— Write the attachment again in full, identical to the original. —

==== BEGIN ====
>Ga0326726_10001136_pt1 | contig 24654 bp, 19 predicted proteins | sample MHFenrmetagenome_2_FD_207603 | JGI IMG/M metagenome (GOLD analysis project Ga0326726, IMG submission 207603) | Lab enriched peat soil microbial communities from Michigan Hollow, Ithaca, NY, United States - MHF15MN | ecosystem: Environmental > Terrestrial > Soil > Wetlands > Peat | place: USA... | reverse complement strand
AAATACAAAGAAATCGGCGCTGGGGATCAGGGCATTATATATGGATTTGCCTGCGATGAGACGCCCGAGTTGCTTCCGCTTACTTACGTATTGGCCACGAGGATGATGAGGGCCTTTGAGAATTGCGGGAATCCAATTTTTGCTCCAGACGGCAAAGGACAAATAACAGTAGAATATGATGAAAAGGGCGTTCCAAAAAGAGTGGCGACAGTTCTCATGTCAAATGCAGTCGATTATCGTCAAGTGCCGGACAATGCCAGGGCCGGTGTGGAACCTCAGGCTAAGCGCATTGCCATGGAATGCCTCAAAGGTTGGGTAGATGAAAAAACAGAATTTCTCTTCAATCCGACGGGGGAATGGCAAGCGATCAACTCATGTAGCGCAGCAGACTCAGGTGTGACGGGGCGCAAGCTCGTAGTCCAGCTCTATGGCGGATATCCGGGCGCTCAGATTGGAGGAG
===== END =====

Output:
>Ga0326726_10001136_pt1 | contig 24654 bp, 19 predicted proteins | sample MHFenrmetagenome_2_FD_207603 | JGI IMG/M metagenome (GOLD analysis project Ga0326726, IMG submission 207603) | Lab enriched peat soil microbial communities from Michigan Hollow, Ithaca, NY, United States - MHF15MN | ecosystem: Environmental > Terrestrial > Soil > Wetlands > Peat | place: USA... | reverse complement strand
AAATACAAAGAAATCGGCGCTGGGGATCAGGGCATTATATATGGATTTGCCTGCGATGAGACGCCCGAGTTGCTTCCGCTTACTTACGTATTGGCCACGAGGATGATGAGGGCCTTTGAGAATTGCGGGAATCCAATTTTTGCTCCAGACGGCAAAGGACAAATAACAGTAGAATATGATGAAAAGGGCGTTCCAAAAAGAGTGGCGACAGTTCTCATGTCAAATGCAGTCGATTATCGTCAAGTGCCGGACAATGCCAGGGCCGGTGTGGAACCTCAGGCTAAGCGCATTGCCATGGAATGCCTCAAAGGTTGGGTAGATGAAAAAACAGAATTTCTCTTCAATCCGACGGGGGAATGGCAAGCGATCAACTCATGTAGCGCAGCAGACTCAGGTGTGACGGGGCGCAAGCTCGTAGTCCAGCTCTATGGCGGATATCCGGGCGCTCAGATTGGAGGAG